be built on top of phoenix lazy functions. My only compliant is that
the 'lambda[]' syntax is already taken.

BTW, FC++ had both 'optionally lazy' functions (which it called
generalized currying) and required a top level 'lambda[]' around all

>> * non-standard result<> protocol. IMHO for Phoenix to become a first
>> class boost library, it should support result_of out of the box. I
>> understand that this is not done for backward compatibility, but I
>> think that there are three solutions:
>> 1) old users will still be able to use the Phoenix inside spirit if
>> they have a large codebase that uses the old protocol.
>> 2) phoenix could provide a wrapper that converts from the old to the
>> new protocol and viceversa. This would require some changes in the
>> client code.
>> 3) phoenix could detect the protocol used by the user function and
>> switch between the old and new 'result'. This is hard to do in a
>> robust way, but breaks no user code.
>> I would prefer the first option.
> What's the first solution? It's not clear.

Completely ditch the old protocol and adopt the result_of one. Users
that need backward compatibility can still use the phoenix inside

>> * Perfect forwarding. I'm used to the perfect forwarding in boost
>> lambda (which, contrary to what the documentation states, perfectly
>> forwards up to 3 args). Personally have little use for lambdas that
>> take their arguments by non const reference as I strive for
>> referential transparency.
> We will have perfect forwarding controlled by a macro.


>> * operator->*. I sometimes use this operator with boost lambda, as a
>> short hand for binding member functions, but, as in phoenix, it
>> requires it lhs to be a pointer. Would it possible to extend it to any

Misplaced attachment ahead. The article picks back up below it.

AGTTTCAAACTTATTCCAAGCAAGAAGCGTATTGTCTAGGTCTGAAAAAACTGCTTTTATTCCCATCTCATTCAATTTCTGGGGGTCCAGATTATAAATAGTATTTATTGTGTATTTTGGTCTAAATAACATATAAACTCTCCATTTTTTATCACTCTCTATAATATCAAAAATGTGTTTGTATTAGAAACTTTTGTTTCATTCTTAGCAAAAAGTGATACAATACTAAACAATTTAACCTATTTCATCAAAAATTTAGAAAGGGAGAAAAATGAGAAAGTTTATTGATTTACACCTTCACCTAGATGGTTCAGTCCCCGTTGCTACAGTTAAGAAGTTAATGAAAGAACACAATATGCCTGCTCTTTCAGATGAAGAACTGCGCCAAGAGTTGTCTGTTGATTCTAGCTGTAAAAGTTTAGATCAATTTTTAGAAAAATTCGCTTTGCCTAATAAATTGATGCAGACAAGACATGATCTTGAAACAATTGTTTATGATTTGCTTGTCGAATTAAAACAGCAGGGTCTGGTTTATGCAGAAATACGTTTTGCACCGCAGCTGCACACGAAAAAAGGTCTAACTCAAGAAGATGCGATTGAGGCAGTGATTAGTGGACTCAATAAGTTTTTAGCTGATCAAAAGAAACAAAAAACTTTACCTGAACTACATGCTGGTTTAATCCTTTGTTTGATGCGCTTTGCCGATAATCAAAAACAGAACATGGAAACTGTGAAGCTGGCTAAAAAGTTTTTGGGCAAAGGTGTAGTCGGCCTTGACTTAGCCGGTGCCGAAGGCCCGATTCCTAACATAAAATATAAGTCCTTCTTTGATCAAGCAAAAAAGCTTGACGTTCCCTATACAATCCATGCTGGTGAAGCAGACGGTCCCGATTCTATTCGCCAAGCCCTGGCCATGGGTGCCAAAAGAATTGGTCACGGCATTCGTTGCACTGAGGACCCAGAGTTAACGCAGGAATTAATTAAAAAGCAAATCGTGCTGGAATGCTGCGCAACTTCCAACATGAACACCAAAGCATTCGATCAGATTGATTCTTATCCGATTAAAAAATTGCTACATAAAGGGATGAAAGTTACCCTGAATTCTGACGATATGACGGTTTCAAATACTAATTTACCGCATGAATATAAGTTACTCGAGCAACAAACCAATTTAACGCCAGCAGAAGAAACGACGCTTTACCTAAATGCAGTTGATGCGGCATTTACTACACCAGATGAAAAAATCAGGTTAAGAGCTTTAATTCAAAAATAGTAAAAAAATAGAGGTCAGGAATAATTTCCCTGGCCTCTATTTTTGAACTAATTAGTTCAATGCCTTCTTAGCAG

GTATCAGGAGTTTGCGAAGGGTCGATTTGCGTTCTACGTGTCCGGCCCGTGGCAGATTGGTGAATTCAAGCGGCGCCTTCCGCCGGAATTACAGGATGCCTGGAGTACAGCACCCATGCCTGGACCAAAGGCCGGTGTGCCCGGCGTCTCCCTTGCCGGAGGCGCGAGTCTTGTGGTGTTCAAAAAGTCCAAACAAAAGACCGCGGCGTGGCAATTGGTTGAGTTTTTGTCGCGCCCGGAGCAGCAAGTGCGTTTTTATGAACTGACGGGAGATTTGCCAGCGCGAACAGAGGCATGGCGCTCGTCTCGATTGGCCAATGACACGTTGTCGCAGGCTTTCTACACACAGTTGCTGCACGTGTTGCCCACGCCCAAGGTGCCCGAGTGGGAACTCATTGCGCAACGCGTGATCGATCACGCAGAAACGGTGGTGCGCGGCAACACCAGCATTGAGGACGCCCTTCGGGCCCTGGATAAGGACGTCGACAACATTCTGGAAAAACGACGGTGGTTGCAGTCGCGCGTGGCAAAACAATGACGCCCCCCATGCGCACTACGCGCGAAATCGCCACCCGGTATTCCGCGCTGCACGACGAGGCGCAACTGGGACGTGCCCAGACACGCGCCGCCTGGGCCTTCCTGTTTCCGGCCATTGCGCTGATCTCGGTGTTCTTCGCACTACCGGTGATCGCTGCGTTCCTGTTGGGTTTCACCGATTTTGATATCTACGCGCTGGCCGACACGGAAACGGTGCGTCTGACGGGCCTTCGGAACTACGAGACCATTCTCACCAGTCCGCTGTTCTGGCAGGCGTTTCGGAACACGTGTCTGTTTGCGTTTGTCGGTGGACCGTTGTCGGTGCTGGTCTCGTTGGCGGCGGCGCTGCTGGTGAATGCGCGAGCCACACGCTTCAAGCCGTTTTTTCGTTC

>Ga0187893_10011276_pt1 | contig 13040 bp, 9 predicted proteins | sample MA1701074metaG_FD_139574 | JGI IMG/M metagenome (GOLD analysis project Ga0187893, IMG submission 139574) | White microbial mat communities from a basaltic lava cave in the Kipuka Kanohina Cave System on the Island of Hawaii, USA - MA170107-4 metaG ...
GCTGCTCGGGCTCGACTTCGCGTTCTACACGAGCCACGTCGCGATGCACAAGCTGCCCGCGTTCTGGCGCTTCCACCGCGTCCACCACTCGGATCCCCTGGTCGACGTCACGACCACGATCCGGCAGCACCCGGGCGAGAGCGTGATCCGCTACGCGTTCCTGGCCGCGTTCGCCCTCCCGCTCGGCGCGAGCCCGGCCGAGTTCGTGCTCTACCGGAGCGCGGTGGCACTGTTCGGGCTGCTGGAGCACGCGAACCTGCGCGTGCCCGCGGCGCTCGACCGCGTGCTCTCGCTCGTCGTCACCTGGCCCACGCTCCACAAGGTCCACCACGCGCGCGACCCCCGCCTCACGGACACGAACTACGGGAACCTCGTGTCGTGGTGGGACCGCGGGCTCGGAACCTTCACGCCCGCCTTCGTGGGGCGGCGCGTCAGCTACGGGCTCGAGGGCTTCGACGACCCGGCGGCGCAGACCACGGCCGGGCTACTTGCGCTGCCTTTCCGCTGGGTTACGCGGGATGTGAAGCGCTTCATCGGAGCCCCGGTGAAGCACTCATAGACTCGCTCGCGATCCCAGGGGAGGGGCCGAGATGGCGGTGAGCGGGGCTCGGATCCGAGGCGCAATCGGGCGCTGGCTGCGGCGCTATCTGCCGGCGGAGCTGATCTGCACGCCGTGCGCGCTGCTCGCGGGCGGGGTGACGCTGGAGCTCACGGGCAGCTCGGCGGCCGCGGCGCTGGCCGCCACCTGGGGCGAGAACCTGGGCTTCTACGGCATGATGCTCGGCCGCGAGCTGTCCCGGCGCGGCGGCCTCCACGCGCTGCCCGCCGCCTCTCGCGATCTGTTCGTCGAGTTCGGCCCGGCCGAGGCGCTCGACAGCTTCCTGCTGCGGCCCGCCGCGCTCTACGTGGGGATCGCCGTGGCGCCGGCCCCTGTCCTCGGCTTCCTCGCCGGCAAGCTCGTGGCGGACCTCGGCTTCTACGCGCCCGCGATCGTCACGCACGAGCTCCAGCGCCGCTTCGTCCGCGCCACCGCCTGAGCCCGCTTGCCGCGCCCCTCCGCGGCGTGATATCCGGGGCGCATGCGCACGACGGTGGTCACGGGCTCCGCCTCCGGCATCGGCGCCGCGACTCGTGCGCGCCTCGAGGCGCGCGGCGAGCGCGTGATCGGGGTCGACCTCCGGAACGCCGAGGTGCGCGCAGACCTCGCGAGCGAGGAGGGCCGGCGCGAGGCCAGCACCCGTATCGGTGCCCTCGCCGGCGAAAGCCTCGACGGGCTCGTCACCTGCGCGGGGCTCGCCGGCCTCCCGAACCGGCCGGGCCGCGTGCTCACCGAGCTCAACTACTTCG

>> functions? for example:
>> struct foo {
>> int bar;
>> };
>> std::vector<foo> in =...;
>> std::vector<int> out;
>> std::transform(in.begin(), in.end(), std::back_inserter(out),
>> (&arg1)->*&foo::bar);
>> The parenthesis, and ampersand are ugly, it would be great if this worked:
>> std::transform(in.begin(), in.end(), std::back_inserter(out),
>> arg1->*&foo::bar);
> arg1->*&foo::bar is perfectly allowed! Why do you think it's not?

Sure it does, but the placeholder must be substituted with a pointer...

> see /test/operator/member.cpp for examples on this. Some
> examples:
> Test test = {1};
> const Test* cptr = &test;
> Test* ptr = &test;
> BOOST_TEST((val(ptr)->*&Test::value)() == 1);

This doesn't compile
BOOST_TEST((arg1->*&Test::value)(test) == 1);

because 'test' is not a pointer. OTOH boost::bind(&Test::value,
arg1)(x) compiles for both x of type "Test&" and "Test*".

BTW, what if the member function is not nullary?

  struct foo {
      void bar(int){}

  foo * x =...;
  int y = 0;
  ((arg1->*&foo::bar)(arg2))(x, y);

The above (or any simple variation I could think of) doesn't compile.
There is a way to make something like this to work without using bind?
Not that it is very compelling, I'm just curious.

>> Well, that's all for now, those questions are mostly to get the
>> discussion rolling, more to come.

An additional question: is it possible to make lambdas always
assignable? ATM, if you close around a reference (something which I
think is very common), the lambda expression is only
CopyConstructible. This means that an iterator that holds a lambda
expression by value internally (think about filter_iterator or
transform iterator) technically does no longer conform to the Iterator

A simple fix, I think, is internally converting all references to
reference wrappers which are assignable.